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21 June 2012 - Case of the Week #246
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Thanks to Dr. Shahrzad Ehdaivand, Women & Infants Hospital & Warren Alpert Medical School of Brown University, for contributing this case. To contribute a Case of the Week, follow the guidelines on our Case of the Week page.
(1) In our popular Stains chapter, we have updated these topics:
EMA / MUC1,
PU.1. We have also updated CD133 from the CD Markers chapter.
(2) The Ovary-nontumor chapter has now been updated, based on reviews by Mohiedean Ghofrani, M.D. and Shahidul Islam, M.D. The Colon tumor chapter has also been updated, based on reviews by Jela Bandovic, M.D., Shilpa Jain, M.D. and Charanjeet Singh, M.D.
(3) Our Feature Page for the month highlights Diagnostic testing / reagents, and includes Advanced Cell Diagnostics, Inc. (ACD), bioTheranostics, Covance, Epitomics, Horizon Diagnostics, Leica Microsystems and Ventana Medical. Also check out our new monthly Mystery Image, on the right side of the Home Page.
Case of the Week #246
A 53 year old woman had a hysterectomy for vaginal bleeding.
Smooth muscle myosin
What is your diagnosis?
Endometrial Stromal Sarcoma
Endometrial stromal tumors may be benign (stromal nodule with pushing margins) or malignant. They have a haphazard (not fascicular) arrangement of uniform small cells resembling endometrial stroma; i.e. blunt, spindled to oval cells with scant cytoplasm and small, uniform nuclei. Each cell is individually enveloped by reticulin fibers. The stromal cells surround small / thin vessels that resemble spiral arterioles, but the vasculature may also resemble hemangiopericytoma
Endometrial stromal sarcomas, as in this case, often have tongue-like infiltrating margins and lymphovascular invasion. Low grade tumors resemble proliferating endometrium with uniform cells intimately associated with prominent arterioles. There is usually little cytological atypia or pleomorphism, and mitoses are scanty. The JAZF1-JJAZ1 fusion transcript is present in 50-60% of cases (Am J Surg Pathol 2007;31:1277).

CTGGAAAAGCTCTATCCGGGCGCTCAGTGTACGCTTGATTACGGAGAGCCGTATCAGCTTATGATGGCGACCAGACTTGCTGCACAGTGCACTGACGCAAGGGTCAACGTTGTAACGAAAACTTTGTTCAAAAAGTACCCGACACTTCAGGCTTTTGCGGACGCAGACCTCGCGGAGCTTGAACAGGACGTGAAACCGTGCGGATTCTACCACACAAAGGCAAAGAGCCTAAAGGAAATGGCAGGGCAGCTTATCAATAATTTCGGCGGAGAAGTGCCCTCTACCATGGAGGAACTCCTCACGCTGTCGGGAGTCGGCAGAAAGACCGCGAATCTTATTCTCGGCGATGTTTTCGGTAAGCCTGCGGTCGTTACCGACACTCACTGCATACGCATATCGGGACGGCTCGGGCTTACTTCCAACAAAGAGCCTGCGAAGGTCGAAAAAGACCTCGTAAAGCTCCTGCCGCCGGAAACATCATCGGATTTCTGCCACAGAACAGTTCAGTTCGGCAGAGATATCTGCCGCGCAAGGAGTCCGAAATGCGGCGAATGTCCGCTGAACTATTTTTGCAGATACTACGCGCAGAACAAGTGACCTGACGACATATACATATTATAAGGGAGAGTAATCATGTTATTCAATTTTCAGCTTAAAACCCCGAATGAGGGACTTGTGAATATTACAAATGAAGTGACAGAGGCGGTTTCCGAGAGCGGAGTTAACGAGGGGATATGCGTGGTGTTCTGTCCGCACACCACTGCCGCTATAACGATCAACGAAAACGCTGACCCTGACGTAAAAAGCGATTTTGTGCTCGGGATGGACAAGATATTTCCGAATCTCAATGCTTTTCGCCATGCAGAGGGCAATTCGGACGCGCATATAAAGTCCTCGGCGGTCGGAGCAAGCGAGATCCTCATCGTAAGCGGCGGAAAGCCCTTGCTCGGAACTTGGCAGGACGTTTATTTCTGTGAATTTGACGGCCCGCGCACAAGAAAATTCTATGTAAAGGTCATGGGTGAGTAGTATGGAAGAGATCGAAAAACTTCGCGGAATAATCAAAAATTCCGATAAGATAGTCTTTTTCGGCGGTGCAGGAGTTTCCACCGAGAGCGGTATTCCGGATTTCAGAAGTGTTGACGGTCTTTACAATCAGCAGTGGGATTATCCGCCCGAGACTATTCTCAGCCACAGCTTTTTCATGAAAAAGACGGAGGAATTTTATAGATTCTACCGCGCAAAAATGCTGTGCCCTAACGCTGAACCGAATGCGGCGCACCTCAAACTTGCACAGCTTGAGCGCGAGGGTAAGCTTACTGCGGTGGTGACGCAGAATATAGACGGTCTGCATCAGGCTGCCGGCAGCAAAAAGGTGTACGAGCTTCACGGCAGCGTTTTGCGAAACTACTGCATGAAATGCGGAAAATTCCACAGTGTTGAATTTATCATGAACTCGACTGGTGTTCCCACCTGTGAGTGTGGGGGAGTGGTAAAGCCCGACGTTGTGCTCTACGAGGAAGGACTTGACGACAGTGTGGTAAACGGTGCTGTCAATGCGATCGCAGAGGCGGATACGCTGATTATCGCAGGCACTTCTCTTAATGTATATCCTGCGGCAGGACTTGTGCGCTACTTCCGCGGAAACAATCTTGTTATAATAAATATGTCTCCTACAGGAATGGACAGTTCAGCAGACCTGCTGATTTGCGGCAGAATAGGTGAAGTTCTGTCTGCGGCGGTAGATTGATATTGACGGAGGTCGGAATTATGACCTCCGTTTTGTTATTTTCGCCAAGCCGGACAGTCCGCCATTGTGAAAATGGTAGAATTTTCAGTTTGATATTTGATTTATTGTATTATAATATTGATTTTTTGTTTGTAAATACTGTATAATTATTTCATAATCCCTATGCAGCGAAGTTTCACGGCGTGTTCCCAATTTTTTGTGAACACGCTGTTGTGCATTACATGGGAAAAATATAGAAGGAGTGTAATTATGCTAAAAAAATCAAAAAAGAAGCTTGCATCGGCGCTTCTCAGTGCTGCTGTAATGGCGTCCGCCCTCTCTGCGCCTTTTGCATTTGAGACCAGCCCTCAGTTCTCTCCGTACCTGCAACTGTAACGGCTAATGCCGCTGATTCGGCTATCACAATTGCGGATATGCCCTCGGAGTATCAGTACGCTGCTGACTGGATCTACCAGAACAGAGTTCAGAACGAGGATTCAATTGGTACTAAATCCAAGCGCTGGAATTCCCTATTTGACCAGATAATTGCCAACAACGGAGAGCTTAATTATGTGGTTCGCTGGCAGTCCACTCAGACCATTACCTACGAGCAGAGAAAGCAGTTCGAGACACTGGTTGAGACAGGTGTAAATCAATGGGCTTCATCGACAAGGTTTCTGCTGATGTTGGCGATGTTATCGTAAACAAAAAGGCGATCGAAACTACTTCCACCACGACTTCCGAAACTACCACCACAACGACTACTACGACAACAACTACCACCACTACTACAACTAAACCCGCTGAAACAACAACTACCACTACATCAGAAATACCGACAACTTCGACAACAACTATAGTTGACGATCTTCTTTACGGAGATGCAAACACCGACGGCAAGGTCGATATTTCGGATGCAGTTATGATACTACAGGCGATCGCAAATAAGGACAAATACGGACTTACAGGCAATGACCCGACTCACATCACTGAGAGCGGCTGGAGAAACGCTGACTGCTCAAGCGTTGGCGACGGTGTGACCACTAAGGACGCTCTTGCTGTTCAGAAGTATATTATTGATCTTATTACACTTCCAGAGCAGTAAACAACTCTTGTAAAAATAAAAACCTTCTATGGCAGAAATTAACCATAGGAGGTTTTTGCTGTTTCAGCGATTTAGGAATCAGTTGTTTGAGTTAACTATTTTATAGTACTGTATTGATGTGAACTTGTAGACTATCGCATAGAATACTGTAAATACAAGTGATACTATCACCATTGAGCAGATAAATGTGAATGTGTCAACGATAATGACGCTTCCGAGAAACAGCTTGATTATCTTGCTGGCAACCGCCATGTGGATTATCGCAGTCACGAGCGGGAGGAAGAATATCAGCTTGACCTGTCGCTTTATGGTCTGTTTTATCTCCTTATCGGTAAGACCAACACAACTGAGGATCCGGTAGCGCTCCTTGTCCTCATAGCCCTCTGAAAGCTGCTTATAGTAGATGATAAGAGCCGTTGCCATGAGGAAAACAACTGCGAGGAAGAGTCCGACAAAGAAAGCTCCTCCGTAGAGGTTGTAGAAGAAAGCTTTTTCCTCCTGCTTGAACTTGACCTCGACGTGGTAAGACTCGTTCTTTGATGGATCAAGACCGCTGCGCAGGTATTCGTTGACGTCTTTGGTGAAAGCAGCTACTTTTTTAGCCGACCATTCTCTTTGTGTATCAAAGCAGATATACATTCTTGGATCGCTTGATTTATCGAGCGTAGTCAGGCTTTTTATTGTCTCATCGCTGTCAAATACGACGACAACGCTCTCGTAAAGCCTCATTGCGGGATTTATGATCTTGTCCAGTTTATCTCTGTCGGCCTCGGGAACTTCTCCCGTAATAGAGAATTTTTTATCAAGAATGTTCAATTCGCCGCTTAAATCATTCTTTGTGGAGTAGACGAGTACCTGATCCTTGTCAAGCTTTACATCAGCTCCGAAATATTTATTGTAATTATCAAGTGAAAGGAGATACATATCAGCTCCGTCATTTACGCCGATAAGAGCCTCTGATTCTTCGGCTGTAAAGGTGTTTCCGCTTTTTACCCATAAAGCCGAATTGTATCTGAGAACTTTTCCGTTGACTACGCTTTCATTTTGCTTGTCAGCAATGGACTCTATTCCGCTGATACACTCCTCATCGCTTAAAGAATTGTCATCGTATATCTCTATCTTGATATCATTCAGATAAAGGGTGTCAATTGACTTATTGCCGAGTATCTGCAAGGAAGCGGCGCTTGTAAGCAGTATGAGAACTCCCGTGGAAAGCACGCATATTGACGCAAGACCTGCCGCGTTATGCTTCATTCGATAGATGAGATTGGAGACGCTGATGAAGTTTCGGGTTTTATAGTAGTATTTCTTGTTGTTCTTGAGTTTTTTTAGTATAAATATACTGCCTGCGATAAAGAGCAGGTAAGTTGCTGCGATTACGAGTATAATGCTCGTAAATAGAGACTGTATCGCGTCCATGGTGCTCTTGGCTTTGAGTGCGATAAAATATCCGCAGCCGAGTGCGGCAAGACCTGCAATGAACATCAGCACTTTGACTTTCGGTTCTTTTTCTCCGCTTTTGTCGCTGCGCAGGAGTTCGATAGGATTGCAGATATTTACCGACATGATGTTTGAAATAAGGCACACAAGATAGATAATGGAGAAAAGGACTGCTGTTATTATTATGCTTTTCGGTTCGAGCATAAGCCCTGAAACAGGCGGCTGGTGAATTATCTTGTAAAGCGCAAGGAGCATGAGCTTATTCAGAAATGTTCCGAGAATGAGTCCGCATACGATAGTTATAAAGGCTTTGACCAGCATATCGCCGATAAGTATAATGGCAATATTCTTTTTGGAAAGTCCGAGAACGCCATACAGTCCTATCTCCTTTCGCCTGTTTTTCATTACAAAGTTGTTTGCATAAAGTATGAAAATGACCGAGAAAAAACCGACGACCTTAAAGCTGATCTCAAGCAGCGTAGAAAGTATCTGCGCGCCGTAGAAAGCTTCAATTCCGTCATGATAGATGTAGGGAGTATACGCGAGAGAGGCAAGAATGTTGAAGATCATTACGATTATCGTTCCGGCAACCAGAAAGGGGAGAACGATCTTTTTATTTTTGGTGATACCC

In contrast, undifferentiated endometrial sarcomas are frankly malignant, and lack specific differentiation and any features of normal endometrial stroma. They often have myometrial invasion, hemorrhage and necrosis, as well as marked nuclear pleomorphism and high mitotic activity. These tumors may have the YWHAE-FAM22A/B genetic rearrangement (Am J Surg Pathol 2012;36:641).
The differential diagnosis of low grade endometrial stromal sarcoma includes:
Endometrial stromal nodule: no/minimal infiltration, no angiolymphatic invasion, < 10 MF/HPF
Adenomyosis with sparse glands: this is usually an incidental finding in post-menopausal women with typical areas of adenomyosis usually present
Cellular leiomyoma: no infiltration, no angiolymphatic invasion
In low grade endometrial stromal sarcoma, even after hysterectomy, there is often slow clinical progression with repeated local recurrences in up to 50%. Death due to disease occurs in 15%, often due to lung metastases, which may occur 30 years later.
Nat Pernick, M.D., President
and Liz Parker, B.A., Associate Medical Editor
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